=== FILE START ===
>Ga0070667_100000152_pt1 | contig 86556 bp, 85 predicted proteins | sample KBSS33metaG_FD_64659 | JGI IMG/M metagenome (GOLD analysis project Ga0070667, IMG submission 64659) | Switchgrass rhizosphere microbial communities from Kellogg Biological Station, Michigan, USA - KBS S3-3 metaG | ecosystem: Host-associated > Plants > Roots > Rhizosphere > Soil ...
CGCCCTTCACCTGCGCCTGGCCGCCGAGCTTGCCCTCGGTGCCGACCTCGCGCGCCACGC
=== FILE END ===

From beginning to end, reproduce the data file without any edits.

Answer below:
>Ga0070667_100000152_pt1 | contig 86556 bp, 85 predicted proteins | sample KBSS33metaG_FD_64659 | JGI IMG/M metagenome (GOLD analysis project Ga0070667, IMG submission 64659) | Switchgrass rhizosphere microbial communities from Kellogg Biological Station, Michigan, USA - KBS S3-3 metaG | ecosystem: Host-associated > Plants > Roots > Rhizosphere > Soil ...
CGCCCTTCACCTGCGCCTGGCCGCCGAGCTTGCCCTCGGTGCCGACCTCGCGCGCCACGC